Millions more Americans sought unemployment benefits last week, suggesting layoffs broadened from consumer-facing industries to other segments of the economy and could remain elevated even as many parts of the country start to reopen.
The deepening economic crisis triggered by nationwide lockdowns to slow the spread of the novel coronavirus was underscored by other data on Thursday showing worker productivity dropped at its fastest pace in more than four years in the first quarter amid the largest drop in hours since 2009.
The reports support many economists' belief that the economic slump could persist for a while. The economy shrank in the first quarter at the steepest pace since the Great Recession of 2007-2009. Data on Wednesday showed private payrolls fell by a record 20.2 million in April, which set up the overall labor market for historic job losses.
Initial jobless claims for state unemployment benefits totaled a seasonally adjusted 3.169 million for the week ended May 2. Data for the prior week was revised to show 7,000 more applications received than previously reported, taking the tally for that period to 3.846 million. Economists polled by Reuters had forecast 3.0 million claims for the latest week.
It was the fifth straight weekly decrease in applications since the record 6.867 million in the week ended March 28. Still, the latest numbers lifted to about 33.5 million the number of people who have filed claims for unemployment benefits since March 21, roughly 22.1% of the working-age population.
"The pace of new claims for unemployment is slowing, but remains at levels unimaginable just a few months ago," said Joel Naroff, chief economist at Naroff Economics in Holland, Pennsylvania. "Even with the economy slowly starting to reopen, the number of unemployed should continue to rise sharply as governments, as well as businesses that have tried but not succeeded at holding the line, are now laying off workers."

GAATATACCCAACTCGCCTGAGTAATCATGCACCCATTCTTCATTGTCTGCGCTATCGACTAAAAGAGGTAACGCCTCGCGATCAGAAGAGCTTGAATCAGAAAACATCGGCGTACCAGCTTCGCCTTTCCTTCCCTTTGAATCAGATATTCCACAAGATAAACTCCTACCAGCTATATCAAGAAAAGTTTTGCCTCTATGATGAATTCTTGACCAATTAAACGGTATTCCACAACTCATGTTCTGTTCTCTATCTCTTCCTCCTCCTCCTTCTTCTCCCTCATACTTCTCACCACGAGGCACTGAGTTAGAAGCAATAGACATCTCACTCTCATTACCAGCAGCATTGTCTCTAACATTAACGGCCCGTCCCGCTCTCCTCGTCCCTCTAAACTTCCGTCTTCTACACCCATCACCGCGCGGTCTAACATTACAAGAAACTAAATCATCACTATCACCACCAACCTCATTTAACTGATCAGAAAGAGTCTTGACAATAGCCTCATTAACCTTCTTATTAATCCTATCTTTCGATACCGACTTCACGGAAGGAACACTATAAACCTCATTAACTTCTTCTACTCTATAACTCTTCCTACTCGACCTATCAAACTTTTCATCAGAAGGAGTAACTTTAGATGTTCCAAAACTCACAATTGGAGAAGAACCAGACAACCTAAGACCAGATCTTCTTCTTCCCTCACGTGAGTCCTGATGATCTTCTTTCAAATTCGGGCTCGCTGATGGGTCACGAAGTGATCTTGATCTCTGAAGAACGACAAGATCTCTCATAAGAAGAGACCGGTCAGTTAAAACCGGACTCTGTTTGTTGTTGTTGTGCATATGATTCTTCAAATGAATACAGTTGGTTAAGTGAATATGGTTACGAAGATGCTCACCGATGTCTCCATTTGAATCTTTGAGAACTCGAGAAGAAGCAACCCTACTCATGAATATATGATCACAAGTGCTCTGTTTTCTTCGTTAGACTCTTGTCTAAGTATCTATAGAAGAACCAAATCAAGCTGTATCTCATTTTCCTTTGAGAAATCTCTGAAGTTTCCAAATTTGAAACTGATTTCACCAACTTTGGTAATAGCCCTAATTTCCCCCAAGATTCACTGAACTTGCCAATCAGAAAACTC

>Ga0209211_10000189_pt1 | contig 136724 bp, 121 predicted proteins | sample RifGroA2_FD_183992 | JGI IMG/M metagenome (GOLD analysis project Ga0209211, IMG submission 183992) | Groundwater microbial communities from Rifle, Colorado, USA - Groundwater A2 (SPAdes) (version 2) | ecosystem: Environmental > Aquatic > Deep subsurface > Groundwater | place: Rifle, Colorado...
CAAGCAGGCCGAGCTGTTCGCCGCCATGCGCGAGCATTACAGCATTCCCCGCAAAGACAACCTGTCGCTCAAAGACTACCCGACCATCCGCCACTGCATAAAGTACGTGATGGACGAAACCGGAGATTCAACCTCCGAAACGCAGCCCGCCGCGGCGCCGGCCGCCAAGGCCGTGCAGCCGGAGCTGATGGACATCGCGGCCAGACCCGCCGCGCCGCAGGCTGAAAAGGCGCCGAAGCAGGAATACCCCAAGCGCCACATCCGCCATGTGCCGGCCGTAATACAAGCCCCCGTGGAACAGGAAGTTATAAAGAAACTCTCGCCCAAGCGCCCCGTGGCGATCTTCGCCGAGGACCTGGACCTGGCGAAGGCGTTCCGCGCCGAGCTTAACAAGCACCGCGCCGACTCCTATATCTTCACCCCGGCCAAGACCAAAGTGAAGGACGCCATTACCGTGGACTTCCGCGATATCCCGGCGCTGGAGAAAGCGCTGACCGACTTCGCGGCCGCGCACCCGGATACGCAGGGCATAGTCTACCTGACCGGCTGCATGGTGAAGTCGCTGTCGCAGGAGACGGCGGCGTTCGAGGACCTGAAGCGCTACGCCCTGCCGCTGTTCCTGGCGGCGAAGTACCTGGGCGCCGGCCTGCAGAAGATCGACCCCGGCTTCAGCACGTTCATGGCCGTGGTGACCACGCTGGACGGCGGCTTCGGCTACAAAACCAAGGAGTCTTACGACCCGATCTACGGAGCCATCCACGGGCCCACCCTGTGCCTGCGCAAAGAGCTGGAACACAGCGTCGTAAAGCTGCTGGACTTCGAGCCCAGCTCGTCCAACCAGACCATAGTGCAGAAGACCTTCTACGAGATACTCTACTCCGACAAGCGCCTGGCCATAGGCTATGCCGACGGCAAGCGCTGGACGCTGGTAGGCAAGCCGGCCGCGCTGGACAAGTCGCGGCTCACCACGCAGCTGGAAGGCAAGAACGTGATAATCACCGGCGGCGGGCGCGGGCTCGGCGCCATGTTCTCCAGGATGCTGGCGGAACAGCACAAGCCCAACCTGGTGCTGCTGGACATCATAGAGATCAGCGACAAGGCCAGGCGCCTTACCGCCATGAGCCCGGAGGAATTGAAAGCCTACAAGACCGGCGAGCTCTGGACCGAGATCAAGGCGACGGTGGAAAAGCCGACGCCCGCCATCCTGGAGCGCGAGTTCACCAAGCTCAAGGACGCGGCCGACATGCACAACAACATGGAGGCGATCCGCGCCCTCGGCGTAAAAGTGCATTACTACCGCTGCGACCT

In another report on Thursday, the Labor Department said nonfarm productivity, which measures hourly output per worker, decreased at a 2.5% annualized rate in the first quarter. That was the largest decline since the fourth quarter of 2015 and followed a 1.2% pace of increase in the fourth quarter.
Hours worked tumbled at a 3.8% rate last quarter, the sharpest decline since the third quarter of 2009. Hours worked increased at a 1.2% rate in the fourth quarter.
U.S. stock indexes opened higher as investors focused on a surprise rise in Chinese exports and a surge in oil prices. The dollar was little changed against a basket of currencies. U.S. Treasury prices were trading higher.
EMPLOYMENT REPORT AWAITED
Thursday's weekly claims data will have no impact on the Labor Department's comprehensive employment report for April, which is scheduled to be released on Friday, as it falls outside the period during which the government surveyed establishments and households for its monthly report.
According to a Reuters survey of economists, nonfarm payrolls are forecast to have plunged by a historic 22 million in April, which would blow away the record dive of 800,000 seen during the 2007-2009 recession. Employment dropped by 701,000 jobs in March, ending a record streak of gains dating to September 2010.
The unemployment rate is seen jumping to 16% in April, which would shatter the post-World War Two record of 10.8% touched in November 1982. The jobless rate in March shot up 0.9 percentage point to 4.4%, the largest monthly change since January 1975.
April could, however, mark the trough in job losses as more small businesses access their portion of an almost $3 trillion fiscal package, which made provisions for them to get loans that could be partially forgiven if they were used for employee salaries. At least 30 states are partially reopening, which could see some of the unemployed going back to work.
The claims report also showed the number of people receiving benefits after an initial week of aid surged 4.636 million to a record 22.647 million in the week ended April 25.
The so-called continuing claims data is reported with a one-week lag and will be closely watched in the coming months to get a better sense of the depth of the labor market downturn.
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